Tancarville and Tankerville

The modern town of Tancarville lies within the Seine-Maritime department in Upper-Normandy in France but in the eleventh century Tancarville boasted its own line of counts who held the position of hereditary Chamberlains to the Dukes of Normandy. One of their number William, Count of Tancarville came into England with William the Conqueror, but returned shortly afterwards to Normandy.

The Greys were an old Northumberland family originally from the town of Croy, (or Gray as it is now called) in Picardy, one of whom a Sir Thomas Gray of Berwick and Chillingham married Jane Mowbray (daughter of John Mowbray, Duke of Norfolk). Their son John Grey became a soldier of some distinction and fought at the siege of Harfleur and the battle of Agincourt and campaigned in the Cotentin in 1418. On the 31 January 1419 he was made Chamberlain of Normandy and Earl of Tankerville in 1419, the choice of title no doubt being determined by knowledge of the prior connection between Tankerville and that office.

John Grey was killed at the battle of Beauge in 1421 and succeeded by his two year old son Henry born at Tancarville in Normandy, who also inherited the title of Baron Powis from his mother Jane, daughter of Edward Cherleton. Henry married Antigone, an illegitimate daughter of Humphrey, Duke of Gloucester and was known as the "double tongued Earl" for his murder of Gruffudd Fychan in 1477 after promising him safe conduct. He died on the 13th January 1449 and was followed by his son Richard Grey, who held on to the title until the year 1459 when he was attainted for "adhering to the house of York".

Although his son, John Grey was later restored to the title of Baron Powis, that of Earl of Tankerville was withheld and therefore became extinct.

Note that this creation of the title was one of a number of Anglo-Norman earldoms created by Henry V during the period of his conquest of Normandy in the years 1415-1421. It remains a matter of opinion as to whether these creations are to be properly regarded as English peerage titles. Some sources omit this creation altogether, some refer to it only under the heading of the 'Count of Tankerville' or 'Tancarville'.

Grey and Bennet

Forde (or sometimes Ford) Grey was the 3rd Baron Grey of Werke and descended from a Thomas Grey of Werke, brother of the John Grey the 1st Earl referred to above, who had inherited the ancestral home of Chillingham Castle.

This Forde married Mary Berkeley, a daughter of the Earl of Berkeley, but caused an allmighty scandal by abandoning his wife and running away with her sister Henrietta Berkeley. (The ghost of Mary Berkeley is said to haunt Chillingham Castle to this day, still searching for her errant husband.) Not content with achieving notoriety for his private life, he was also one of the main conspirators in the Rye House Plot, and on its discovery in 1683 fled to the continent. He subsequently returned with James, Duke of Monmouth in an attempt to overthrow James II in 1685 and was captured after the Battle of Sedgemore.

He appears to have largely escaped punishment by means of turning informant against his old conspirators and disappeared from view for a few years taking no part in the Glorious Revolution of 1688. It was not until 1694, when the country appeared assured of a Protestant monarchy that he re-entered politics and rapidly rose to become one of the leading Whig politicians of his age. On the 11th June 1695 he was granted the titles of the Viscount Grey of Glendale and Earl of Tankerville and subsequently held the offices of First Lord of the Treasury and Lord Privy Seal. He held this latter office until his death on the 24th June 1701.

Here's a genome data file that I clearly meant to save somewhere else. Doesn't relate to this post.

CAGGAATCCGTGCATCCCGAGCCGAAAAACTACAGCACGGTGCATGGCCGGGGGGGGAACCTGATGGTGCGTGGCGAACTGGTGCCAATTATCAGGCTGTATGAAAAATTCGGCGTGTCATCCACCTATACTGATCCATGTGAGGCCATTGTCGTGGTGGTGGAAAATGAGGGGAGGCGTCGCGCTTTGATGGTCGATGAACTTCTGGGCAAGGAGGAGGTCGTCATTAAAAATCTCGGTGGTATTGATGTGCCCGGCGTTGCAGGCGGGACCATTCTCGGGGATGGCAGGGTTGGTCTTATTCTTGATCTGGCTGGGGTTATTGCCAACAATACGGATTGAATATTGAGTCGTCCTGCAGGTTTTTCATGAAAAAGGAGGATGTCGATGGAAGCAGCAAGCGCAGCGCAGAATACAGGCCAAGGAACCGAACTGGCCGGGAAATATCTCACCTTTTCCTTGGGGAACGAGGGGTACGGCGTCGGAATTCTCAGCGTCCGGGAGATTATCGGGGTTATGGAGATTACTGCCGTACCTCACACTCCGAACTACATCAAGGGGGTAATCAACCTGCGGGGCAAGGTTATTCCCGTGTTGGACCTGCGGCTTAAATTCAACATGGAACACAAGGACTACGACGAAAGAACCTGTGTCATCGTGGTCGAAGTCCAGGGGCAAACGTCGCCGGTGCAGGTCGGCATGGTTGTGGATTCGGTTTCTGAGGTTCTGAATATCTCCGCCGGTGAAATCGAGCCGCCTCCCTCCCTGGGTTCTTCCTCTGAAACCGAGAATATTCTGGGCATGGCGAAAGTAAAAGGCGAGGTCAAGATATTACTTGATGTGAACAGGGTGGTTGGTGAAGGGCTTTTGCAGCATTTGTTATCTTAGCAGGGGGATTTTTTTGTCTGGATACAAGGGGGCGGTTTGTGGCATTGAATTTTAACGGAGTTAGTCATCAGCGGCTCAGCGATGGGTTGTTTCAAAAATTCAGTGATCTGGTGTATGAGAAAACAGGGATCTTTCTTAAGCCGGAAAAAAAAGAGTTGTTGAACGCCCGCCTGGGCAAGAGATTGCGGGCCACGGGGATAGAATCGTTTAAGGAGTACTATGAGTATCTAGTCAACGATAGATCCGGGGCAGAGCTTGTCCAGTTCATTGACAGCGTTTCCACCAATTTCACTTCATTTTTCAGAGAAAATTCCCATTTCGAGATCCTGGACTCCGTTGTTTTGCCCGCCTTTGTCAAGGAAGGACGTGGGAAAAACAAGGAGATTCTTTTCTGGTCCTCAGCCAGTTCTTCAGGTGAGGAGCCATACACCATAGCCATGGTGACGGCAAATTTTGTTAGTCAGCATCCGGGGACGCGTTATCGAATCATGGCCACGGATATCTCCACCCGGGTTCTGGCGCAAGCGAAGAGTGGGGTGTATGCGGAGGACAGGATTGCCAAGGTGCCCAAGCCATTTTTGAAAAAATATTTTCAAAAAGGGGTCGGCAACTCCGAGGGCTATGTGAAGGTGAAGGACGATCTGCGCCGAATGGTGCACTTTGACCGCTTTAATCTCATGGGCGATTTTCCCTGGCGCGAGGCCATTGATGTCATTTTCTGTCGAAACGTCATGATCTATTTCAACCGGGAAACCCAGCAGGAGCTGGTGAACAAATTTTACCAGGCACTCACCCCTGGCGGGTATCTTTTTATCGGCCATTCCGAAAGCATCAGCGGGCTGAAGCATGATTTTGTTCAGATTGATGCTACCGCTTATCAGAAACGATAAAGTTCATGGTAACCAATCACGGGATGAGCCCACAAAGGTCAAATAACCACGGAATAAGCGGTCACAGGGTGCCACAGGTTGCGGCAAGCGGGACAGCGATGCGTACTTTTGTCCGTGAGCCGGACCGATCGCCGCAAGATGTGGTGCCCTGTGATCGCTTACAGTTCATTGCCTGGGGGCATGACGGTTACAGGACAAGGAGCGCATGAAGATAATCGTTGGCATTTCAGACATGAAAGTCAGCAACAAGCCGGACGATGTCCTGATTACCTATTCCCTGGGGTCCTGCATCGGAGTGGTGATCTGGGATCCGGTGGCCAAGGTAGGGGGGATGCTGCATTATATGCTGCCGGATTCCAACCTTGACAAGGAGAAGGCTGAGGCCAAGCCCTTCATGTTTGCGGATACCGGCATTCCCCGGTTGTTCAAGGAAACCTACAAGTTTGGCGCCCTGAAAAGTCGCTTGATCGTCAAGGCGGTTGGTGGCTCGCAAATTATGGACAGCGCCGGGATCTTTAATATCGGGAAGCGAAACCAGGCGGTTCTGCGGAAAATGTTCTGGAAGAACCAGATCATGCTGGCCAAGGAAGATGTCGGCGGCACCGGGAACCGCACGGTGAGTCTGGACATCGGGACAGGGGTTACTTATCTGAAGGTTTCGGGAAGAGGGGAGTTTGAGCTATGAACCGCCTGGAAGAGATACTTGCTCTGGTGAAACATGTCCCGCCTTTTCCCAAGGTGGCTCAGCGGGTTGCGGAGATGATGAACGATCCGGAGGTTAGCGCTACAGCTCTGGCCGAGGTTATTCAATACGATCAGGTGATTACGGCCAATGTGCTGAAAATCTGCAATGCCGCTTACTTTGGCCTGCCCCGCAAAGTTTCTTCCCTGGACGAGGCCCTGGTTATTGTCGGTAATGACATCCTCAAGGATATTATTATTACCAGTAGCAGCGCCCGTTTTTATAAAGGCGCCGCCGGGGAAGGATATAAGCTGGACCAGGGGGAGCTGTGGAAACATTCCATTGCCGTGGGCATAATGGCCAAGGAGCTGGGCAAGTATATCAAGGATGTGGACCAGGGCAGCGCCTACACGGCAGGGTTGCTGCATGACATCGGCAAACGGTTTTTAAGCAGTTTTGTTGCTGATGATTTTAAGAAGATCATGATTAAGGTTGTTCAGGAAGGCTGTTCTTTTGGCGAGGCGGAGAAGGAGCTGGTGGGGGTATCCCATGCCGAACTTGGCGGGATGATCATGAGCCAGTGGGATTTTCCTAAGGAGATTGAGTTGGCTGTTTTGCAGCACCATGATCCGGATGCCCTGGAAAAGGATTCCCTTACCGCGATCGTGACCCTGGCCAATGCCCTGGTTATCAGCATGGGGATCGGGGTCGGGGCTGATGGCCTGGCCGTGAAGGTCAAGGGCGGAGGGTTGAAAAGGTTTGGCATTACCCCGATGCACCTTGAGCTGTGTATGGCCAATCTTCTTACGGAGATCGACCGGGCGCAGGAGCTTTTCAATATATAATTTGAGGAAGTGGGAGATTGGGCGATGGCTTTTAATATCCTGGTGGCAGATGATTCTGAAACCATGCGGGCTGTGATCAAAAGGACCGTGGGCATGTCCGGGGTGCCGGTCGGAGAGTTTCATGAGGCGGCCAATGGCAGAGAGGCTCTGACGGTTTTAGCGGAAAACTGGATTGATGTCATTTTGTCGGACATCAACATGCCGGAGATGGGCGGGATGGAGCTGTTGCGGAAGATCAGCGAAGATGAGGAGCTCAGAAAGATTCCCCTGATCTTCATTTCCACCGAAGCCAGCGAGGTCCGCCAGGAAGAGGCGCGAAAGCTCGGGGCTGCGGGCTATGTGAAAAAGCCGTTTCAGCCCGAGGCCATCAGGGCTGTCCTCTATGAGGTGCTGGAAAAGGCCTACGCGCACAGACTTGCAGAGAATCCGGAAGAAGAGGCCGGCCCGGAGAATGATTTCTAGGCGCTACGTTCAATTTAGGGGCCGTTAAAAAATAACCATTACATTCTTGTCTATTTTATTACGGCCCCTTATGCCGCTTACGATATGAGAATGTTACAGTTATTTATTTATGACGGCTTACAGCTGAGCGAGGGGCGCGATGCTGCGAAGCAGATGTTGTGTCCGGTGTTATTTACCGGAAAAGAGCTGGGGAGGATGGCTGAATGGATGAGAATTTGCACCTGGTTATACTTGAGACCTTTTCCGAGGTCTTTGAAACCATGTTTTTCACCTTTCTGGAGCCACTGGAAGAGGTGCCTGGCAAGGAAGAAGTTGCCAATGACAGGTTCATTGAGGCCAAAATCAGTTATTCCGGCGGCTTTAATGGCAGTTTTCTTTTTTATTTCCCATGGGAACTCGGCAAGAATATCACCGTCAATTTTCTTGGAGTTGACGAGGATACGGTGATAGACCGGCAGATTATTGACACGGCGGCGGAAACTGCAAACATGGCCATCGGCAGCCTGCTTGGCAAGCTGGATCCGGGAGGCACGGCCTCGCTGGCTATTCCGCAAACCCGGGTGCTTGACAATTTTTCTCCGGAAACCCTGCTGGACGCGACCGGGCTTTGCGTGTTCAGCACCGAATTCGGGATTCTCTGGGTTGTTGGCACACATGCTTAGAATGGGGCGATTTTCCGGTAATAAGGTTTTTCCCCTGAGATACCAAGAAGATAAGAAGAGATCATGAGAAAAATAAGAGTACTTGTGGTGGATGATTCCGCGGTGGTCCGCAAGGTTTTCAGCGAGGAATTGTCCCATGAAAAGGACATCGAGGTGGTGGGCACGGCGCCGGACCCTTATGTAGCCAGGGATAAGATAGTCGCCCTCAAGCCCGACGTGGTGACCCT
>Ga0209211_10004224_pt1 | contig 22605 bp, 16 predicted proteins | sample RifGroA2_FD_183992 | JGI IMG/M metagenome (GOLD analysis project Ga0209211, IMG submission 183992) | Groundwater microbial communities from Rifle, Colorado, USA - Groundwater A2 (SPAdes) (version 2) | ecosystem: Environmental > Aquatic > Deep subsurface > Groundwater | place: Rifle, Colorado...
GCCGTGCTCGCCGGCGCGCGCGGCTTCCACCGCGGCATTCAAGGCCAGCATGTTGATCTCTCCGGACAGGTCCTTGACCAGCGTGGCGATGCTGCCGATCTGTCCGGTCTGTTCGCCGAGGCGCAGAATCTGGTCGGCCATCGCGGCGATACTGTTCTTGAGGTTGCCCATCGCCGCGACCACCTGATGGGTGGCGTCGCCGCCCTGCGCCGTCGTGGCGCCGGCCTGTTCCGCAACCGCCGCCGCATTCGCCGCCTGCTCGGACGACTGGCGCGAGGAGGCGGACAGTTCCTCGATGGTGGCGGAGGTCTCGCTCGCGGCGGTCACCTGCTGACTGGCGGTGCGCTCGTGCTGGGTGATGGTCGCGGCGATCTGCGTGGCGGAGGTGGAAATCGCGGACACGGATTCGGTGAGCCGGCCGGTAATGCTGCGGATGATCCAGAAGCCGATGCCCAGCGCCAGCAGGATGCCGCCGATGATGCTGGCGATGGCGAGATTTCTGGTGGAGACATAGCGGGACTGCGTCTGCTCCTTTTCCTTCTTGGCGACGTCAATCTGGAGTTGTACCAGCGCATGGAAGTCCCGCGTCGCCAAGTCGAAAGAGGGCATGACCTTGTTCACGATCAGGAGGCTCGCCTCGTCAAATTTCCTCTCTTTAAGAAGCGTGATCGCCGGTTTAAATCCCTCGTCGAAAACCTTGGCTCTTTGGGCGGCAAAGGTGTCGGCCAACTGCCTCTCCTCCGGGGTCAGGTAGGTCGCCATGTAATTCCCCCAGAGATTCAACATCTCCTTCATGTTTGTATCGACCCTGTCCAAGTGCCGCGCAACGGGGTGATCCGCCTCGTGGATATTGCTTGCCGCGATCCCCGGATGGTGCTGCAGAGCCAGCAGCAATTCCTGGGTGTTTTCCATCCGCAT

The Bennets were a family originally from the Ripon area although one of their number a Sir John Bennet, established himself in Middlesex and was created the 1st Baron Ossulston in 1682. His son Charles Bennet married Mary Grey, only daughter and heiress of the aforementioned Forde Grey in 1695, and was subsequently created Earl of Tankerville on the 19th October 1714.

The 1st earl died on the 21st May 1722 and was succeeded by his son also Charles Bennet. The title subsequently passed from father to son in an entirely unspectacular fashion. The first four earls were politically active in a small way and the 4th Earl was notable for accumulating a famous collection of shells which was put for sale at Sothebys after his death. The Bennets were probably most famous for the herd of wild white cattle which they kept on their estate at Chillingham - Charles Darwin once noted his thanks to the Benets for supplying information regarding his cattle. (Which remain to this day, although the ownership of estate and castle passed out of the family's hands in the 1980s.)

The current holder of the title, the tenth of his line is Peter Grey Bennet, who is unmarried, but there appears to be a sufficiency of male cousins to keep the title going for a while yet.


THE EARLS OF TANKERVILLE

GREY (First Anglo-Norman Creation)

GREY of the Second Creation

BENNET


SOURCES

  • Charles Littleton Ford Grey, 3rd Baron Grey of Warke and Earl of Tankerville - Commons Sense History Today 31 January 2004
  • Charles Darwin The Variation of Animals and Plants Under Domestication http://charles-darwin.classic-literature.co.uk/variation-of-animals-and-plants-under-domestication-v1/ebook-page-54.asp
  • Grey genealogy at http://www.stirnet.com/HTML/genie/british/gg/grey04.htm
  • Grey family of Northumberland at http://www.geocities.com/layedwyer/grey.htm
  • Charles Arnold Baker The Companion to British History (Longcross Press, 1996)
  • THE ENGLISH PEERAGE or, a view of the ANCIENT and PRESENT STATE of the ENGLISH NOBILITY London: (1790)
    see http://www.genuki.org.uk/big/eng/History/Barons/
  • A genealogical survey of the peerage of Britain at www.thepeerage.com

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